Autonomic dysreflexia



Following SPINAL CORD LESION at T6 or above a noxious stimulus below the lesion leads to unopposed sympathetic response and dangerous HYPERtension.

This may lead to convulsions, intracranial haemorrhage or arrhythmias.


Pathophysiology

Occurs in 50-90% of all cord lesions (above T6)

Noxious stimulus below lesion - splanchnic sympathetic plexus - excessive release of norepinephrine - vasoconstriction skin of abdomen and legs - marked hypertension.

Compensation (aortic arch baroreceptors via IX and X) with ↓HR and vasodilation. Cord damage prevents vasodilation so: flushing above lesion and bradycardia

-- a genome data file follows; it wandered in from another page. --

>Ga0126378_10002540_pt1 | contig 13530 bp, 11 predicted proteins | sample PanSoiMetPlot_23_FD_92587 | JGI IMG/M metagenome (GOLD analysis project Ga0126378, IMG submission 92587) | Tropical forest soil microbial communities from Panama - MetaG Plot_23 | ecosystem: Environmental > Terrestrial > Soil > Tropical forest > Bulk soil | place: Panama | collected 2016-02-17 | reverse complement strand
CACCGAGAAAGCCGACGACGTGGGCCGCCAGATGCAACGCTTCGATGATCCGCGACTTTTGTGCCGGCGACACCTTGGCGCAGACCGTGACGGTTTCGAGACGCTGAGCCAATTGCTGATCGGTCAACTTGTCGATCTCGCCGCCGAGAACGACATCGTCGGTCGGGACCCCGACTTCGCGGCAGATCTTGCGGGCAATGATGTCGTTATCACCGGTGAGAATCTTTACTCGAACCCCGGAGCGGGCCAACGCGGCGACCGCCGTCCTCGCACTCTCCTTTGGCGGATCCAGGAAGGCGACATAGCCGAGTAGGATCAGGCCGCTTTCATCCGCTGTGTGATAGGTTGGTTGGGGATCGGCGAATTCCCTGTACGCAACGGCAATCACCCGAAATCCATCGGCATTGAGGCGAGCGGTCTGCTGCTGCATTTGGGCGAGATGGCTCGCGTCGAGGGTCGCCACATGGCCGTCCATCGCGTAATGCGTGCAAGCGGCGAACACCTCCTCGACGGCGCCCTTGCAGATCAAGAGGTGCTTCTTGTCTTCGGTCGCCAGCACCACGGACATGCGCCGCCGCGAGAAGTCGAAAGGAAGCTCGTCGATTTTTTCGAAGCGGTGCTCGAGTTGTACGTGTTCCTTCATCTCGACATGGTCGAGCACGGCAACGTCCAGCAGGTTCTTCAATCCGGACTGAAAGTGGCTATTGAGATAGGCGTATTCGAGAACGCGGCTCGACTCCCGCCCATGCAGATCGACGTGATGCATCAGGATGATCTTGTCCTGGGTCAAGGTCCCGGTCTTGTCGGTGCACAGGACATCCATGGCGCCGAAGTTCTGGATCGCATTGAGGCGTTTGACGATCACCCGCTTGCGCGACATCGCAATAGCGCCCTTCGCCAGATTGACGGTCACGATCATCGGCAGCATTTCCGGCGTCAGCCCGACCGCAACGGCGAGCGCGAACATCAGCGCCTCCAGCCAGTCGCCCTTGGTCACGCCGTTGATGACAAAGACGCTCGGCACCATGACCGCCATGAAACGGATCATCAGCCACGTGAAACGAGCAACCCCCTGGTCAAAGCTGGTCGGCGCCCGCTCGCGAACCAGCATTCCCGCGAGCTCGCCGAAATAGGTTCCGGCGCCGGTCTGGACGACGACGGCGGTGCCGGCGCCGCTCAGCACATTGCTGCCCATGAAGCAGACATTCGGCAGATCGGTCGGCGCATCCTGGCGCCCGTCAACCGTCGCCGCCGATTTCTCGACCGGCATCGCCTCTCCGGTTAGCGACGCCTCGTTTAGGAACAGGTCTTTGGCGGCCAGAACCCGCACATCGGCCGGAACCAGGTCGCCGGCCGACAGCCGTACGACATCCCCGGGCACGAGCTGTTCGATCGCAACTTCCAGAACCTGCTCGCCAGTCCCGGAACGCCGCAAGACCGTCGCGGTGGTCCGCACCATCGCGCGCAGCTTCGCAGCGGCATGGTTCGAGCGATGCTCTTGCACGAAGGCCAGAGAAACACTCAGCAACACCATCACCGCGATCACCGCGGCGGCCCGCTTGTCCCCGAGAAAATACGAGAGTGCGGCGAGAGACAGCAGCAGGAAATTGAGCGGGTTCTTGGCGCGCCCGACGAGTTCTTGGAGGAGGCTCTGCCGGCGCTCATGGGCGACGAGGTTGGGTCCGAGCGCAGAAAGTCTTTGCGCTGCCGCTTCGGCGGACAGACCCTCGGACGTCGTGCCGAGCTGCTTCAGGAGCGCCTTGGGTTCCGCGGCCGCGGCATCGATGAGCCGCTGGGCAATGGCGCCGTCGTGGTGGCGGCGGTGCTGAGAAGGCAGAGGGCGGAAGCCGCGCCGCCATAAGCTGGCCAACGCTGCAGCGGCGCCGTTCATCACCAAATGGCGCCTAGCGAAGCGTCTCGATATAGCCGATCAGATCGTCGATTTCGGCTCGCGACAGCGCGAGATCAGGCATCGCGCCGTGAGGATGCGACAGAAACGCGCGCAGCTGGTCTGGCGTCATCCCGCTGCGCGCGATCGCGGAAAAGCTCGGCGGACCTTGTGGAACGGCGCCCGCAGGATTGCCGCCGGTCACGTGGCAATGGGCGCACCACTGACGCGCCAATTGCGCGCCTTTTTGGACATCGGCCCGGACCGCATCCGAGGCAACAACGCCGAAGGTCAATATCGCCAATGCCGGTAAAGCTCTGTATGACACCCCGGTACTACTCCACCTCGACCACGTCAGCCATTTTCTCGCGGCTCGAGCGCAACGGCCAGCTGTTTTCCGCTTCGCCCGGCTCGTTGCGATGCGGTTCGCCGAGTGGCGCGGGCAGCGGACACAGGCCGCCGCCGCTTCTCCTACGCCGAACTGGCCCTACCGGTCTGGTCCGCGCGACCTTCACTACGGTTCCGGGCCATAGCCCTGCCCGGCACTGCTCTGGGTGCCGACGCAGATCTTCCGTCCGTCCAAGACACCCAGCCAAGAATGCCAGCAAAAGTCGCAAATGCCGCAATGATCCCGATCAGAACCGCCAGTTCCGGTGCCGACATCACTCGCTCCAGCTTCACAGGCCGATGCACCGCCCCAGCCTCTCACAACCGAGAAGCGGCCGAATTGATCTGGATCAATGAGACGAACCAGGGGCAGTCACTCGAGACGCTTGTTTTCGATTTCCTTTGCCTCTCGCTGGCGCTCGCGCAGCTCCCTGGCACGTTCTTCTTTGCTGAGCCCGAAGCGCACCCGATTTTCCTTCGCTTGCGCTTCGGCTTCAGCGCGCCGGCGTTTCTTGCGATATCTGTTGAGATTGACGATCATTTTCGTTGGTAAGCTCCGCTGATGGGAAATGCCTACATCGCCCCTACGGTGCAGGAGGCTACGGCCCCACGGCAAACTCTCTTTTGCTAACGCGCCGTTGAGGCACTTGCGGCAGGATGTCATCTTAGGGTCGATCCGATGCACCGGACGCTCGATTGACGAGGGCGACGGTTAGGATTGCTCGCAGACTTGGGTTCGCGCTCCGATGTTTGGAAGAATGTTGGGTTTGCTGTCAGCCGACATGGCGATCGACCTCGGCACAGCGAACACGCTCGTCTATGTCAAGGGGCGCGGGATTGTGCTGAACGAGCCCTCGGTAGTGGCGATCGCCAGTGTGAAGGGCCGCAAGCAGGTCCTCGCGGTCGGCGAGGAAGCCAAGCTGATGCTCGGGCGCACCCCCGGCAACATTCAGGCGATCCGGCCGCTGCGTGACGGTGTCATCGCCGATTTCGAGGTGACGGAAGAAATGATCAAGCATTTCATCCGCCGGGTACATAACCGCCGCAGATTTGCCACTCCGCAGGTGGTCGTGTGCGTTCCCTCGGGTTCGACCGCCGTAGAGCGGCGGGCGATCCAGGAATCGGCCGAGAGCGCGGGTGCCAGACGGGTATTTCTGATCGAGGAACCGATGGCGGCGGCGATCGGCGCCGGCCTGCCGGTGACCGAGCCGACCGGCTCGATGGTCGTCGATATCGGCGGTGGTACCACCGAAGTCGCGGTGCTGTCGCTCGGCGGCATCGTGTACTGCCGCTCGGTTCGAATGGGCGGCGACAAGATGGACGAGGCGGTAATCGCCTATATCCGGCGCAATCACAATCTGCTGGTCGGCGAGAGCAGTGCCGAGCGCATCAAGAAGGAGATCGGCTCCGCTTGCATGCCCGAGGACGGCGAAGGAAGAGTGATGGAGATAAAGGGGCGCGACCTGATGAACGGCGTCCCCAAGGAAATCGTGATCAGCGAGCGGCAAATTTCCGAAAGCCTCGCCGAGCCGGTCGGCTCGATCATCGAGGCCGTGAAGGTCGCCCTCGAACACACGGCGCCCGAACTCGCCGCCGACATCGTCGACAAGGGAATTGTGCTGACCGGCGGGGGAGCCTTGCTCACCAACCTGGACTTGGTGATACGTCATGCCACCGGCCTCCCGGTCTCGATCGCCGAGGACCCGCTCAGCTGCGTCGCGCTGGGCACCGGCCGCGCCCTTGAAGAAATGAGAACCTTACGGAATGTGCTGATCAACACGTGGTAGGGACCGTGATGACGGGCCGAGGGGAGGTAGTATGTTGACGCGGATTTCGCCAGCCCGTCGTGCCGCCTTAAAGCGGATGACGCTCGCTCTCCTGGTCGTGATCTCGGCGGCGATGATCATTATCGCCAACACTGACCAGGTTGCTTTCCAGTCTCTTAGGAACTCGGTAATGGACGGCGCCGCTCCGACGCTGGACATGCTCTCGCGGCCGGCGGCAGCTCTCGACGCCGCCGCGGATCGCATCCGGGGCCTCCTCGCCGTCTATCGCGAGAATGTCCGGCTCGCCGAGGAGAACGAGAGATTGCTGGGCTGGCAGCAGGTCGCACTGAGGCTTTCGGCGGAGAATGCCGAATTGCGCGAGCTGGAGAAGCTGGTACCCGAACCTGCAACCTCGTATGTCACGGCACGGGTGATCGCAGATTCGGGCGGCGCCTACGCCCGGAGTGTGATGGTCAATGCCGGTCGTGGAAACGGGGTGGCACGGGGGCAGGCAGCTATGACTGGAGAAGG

Causes

Any noxious stimulus below lesion e.g. bladder distension, bowel distension, UTI, DVT, PE, pressure ulcers, fractures, cellulitis etc. etc.


Signs and symptoms

  • Flushing and sweating above the lesion
  • Nasal stuffiness
  • Paleness and piloerection below the lesion
  • Pounding headache
  • HYPERtension
  • Bradycardia
  • Blurred vision
  • Anxiety/apprehension

Management

  • Recognise the condition!
  • Monitor BP
  • Sit patient up, legs down
  • Look for cause (bladder obstruction [change catheter], bowel obstruction [faecal loading disimpaction])
  • Consider analgesia (IV opiates)
  • Consider GTN spray if SBP > 150mmHg (normal for those with cord lesion is SBP 90-110 mmHg)

Content by Dr Íomhar O' Sullivan 12/12/2011. Last review Dr ÍOS 6/12/18.